Have you ever seen a winning bet suddenly turn into a loser because of a late goal?  Then you may have wished that there was a way you could take some profits before the final whistle. Well the advent of betting exchanges made it possible to trade ‘in-play’, and therefore lock in profits if the market moved in your favour. Now however, Betfair have gone one step further and simplified the process to just a couple of clicks. Read on to find out about their ‘Cash Out’ option.

Cashing Out

The concept of ‘cashing out’ only became a reality when the betting exchanges, such as Betfair, arrived in the betting industry. The exchanges made it possible to ‘trade’ on a position (or bet), as opposed to the more binary traditional bet. This meant that if the prices moved in favour of the punter, there would be an opportunity to ‘lay’, or bet against, the same outcome at a lower price, therefore guaranteeing a profit. Here is an example;

A theoretical £20 bet is struck on Manchester United at evens. So the backer hopes to win £20. In our scenario, all is going well with the bet, and with half an hour to go, United lead by 2-0. Our bettor however is getting nervous, United have been sloppy for the last 10 minutes and our man wants to lock in some profits.

The in-play market now has United as short as 1.25 (1/4) to go on and win the game. In order to take some profits the backer now wants to become a ‘layer’ at this smaller price. He lays United at 1.25 to win £20, which means a liability, or potential loss on this new bet, of £5. So;

If United win. He wins the original bet of £20, plus stake, but loses the second ‘Lay’ bet, which costs £5 – For a net profit of £15.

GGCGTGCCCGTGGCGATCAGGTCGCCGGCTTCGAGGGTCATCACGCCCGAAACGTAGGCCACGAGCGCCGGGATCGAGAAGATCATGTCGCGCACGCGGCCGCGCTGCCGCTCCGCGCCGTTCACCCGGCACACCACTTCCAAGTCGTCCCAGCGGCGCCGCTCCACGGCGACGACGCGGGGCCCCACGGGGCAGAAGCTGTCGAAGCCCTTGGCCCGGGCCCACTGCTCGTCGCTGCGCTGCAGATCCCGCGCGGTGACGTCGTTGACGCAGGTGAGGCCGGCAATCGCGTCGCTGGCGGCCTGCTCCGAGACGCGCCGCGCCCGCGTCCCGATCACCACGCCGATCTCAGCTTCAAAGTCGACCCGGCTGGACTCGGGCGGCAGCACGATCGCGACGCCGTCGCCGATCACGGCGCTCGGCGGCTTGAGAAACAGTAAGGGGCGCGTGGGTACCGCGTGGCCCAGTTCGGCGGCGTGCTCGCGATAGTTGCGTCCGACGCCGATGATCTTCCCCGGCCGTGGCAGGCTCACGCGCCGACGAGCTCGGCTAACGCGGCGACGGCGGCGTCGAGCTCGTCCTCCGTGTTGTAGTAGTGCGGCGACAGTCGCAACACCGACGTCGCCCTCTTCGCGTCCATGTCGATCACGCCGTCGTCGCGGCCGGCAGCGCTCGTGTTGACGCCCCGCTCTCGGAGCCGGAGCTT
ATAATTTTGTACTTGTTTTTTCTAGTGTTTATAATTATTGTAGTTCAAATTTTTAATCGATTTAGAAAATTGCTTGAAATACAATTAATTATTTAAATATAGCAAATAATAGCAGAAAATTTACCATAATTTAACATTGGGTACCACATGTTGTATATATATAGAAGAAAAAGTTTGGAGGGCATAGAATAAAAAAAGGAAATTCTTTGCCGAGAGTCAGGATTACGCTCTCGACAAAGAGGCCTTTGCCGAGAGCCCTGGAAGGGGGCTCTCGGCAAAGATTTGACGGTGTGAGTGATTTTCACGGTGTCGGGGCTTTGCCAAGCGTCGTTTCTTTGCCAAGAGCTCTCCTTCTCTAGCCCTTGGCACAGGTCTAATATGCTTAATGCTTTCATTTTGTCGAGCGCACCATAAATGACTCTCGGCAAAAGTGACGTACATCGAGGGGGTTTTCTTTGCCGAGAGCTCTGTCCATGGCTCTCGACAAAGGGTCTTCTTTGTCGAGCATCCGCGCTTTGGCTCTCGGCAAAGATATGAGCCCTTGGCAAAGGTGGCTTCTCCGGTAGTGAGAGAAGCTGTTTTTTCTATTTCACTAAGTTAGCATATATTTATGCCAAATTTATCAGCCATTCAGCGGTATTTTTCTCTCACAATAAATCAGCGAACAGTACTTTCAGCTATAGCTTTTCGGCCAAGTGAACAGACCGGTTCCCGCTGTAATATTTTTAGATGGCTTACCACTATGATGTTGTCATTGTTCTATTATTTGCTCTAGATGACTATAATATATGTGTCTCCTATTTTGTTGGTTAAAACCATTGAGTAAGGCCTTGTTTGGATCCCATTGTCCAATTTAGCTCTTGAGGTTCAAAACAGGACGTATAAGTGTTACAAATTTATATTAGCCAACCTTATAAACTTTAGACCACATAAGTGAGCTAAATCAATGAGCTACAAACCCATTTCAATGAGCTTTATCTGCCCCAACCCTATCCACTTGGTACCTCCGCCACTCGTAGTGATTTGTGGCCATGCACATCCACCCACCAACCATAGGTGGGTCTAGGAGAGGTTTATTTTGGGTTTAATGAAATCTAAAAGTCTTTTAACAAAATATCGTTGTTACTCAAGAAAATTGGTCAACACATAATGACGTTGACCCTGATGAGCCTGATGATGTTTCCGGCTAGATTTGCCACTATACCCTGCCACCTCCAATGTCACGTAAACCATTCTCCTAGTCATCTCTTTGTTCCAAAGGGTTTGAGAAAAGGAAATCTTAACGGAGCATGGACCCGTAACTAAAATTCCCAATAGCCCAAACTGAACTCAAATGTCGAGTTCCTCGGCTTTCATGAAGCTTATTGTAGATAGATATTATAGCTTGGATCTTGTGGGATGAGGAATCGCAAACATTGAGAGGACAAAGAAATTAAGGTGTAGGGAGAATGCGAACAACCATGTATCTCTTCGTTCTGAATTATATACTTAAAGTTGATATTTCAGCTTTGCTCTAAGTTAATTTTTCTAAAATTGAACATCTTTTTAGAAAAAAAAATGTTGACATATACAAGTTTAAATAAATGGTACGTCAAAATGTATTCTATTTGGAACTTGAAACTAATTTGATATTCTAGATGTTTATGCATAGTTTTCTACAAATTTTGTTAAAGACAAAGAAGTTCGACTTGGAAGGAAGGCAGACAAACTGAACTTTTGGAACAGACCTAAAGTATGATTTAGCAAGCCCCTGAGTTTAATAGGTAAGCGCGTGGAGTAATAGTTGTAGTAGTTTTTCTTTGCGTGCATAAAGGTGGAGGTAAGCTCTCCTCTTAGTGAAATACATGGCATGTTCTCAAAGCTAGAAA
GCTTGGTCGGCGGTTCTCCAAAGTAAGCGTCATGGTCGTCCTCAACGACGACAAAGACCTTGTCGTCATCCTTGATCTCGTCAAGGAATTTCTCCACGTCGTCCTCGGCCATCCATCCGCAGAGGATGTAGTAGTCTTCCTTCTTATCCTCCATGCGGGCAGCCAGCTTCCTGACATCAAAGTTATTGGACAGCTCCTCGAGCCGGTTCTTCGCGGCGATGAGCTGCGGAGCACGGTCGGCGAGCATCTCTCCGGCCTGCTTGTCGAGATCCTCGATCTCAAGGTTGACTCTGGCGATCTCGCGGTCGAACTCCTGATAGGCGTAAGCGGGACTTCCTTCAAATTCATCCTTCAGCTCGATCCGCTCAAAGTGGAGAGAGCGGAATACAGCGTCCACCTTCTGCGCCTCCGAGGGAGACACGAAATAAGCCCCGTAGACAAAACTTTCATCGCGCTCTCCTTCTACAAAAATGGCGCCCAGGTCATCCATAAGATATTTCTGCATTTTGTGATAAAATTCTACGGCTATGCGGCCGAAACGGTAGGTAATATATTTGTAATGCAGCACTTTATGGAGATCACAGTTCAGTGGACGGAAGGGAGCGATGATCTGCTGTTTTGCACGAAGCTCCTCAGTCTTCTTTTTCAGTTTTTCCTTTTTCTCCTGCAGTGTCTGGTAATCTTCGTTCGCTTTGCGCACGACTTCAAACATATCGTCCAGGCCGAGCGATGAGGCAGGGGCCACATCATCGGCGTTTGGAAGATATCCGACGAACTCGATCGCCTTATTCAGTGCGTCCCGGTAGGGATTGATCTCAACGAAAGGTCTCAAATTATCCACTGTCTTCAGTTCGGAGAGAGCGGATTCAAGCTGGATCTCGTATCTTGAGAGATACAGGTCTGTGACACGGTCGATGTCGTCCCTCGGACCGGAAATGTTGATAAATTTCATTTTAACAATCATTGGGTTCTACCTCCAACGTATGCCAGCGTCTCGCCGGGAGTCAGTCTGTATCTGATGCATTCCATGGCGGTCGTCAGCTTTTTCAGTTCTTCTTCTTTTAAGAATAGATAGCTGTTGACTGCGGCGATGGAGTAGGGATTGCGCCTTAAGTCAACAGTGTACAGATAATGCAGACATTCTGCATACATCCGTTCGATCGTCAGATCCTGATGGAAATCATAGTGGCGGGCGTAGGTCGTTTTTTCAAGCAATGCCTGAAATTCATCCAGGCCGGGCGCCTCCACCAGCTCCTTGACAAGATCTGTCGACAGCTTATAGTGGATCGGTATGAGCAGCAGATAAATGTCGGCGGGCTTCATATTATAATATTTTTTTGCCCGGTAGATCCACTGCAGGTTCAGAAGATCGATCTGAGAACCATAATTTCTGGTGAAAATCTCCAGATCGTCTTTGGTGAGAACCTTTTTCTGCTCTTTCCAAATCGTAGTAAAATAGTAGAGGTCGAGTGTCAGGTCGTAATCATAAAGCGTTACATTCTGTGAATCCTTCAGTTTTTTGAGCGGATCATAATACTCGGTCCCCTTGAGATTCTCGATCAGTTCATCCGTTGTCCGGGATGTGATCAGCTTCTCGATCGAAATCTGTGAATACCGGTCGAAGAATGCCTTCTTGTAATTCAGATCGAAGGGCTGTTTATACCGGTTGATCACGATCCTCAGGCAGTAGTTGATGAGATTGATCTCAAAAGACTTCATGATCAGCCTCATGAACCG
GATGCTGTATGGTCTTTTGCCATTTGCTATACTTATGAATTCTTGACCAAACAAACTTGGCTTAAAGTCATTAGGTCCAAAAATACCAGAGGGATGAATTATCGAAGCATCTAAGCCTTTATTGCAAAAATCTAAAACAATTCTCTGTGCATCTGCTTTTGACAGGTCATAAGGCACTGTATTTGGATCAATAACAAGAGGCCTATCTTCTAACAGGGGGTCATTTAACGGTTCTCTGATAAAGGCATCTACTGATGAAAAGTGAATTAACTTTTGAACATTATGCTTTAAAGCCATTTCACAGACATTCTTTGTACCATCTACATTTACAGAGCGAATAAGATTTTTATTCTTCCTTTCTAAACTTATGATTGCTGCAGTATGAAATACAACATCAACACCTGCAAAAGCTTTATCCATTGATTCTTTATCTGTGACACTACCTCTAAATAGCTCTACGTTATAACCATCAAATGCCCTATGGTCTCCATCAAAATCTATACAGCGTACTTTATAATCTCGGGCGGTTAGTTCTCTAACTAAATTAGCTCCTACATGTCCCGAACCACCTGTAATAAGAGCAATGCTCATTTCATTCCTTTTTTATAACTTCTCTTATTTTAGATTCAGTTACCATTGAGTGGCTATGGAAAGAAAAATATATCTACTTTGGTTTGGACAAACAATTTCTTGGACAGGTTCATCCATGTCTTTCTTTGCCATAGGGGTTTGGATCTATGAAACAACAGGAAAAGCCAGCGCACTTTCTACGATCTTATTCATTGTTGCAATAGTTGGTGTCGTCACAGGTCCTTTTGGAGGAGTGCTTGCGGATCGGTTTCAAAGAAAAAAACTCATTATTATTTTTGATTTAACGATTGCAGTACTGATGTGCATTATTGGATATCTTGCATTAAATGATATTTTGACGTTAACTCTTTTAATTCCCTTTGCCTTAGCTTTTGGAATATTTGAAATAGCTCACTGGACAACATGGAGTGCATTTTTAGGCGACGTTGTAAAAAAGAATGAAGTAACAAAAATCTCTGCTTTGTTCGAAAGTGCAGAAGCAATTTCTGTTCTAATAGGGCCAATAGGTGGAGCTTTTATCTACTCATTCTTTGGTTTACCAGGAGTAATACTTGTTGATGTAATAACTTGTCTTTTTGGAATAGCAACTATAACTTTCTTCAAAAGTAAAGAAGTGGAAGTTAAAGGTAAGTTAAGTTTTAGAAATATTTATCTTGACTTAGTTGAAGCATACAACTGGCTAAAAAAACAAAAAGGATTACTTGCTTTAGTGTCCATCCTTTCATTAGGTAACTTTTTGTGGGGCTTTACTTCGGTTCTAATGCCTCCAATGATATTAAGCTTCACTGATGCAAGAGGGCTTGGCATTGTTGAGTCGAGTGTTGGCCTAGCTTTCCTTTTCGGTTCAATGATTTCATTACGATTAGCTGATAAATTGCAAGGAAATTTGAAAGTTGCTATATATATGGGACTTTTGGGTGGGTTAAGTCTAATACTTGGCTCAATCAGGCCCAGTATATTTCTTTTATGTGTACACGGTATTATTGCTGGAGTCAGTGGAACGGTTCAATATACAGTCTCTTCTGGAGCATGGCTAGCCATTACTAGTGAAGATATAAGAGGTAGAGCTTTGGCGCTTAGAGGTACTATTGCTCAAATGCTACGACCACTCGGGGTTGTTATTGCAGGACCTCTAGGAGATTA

If United stumble, and fail to win, then he loses the original bet of £20, but the second ‘Lay’ bet “wins”, so he receives the backers stake of £20 – Net result £0 won/lost.

So the second half trade has ensured he cannot lose. Obviously he could amend the second bet to ensure a profit either way; If for example he laid £40 at 1.25, the liability would total £10, eating into more of the £20 potential winnings, but at the same time, he guarantees £20 profit if United slip up. (The original £20 would be lost, but the £40 lay pays out, for a net £20 profit). So a United win means £10 profit, if they fail to win, he nets £20 profit. Some commission will normally apply but the above illustrates the theory of ‘cashing out’.

Too Complicated?

If that entire explanation was far too complicated to even contemplate applying during a live event where things are changing all the time, fear not. Betfair have moved to simplify the entire process by adding a ‘cash out’ button on many of their major markets.

This feature removes all of the complication, but it should be noted, it also removes some of the flexibility. One click will present the user with a confirmation screen which has calculated the best prices to trade at in order to lock in the most profit there and then. These calculations however, are based on taking the maximum amount of profit regardless of the outcome – this, after all, is what the majority of the users want. There may also be occasions however, where the backer simply wants to ensure the bet is effectively “no lose”, so their initial stake is covered, but the remainder is left “to ride”. In order to do this, the user will need to make the necessary adjustments. Either way, to cash out, the bettor simply needs to confirm the figures shown, and he has ‘closed’ his position and locked in any profit.

The facility is most useful when the market has moved in favour of the bettor, but it can still be used if a bet has turned sour. The cash out function can still be applied to cover the ‘losing’ outcomes so that any loses are mitigated. While this is obviously an admission of defeat by the bettor, it is still a useful tool and a prudent user might be able to extricate themselves from a bet they no longer feel offers value.

The cash out function is extremely helpful and Betfair are to be commended for introducing this new innovation. The strength of the exchanges, is the fact that they do allow this sort of ‘trading’ and in making this easier for punters, Betfair have certainly opened up the option for many bettors who may otherwise have been too intimidated to try and take profits manually.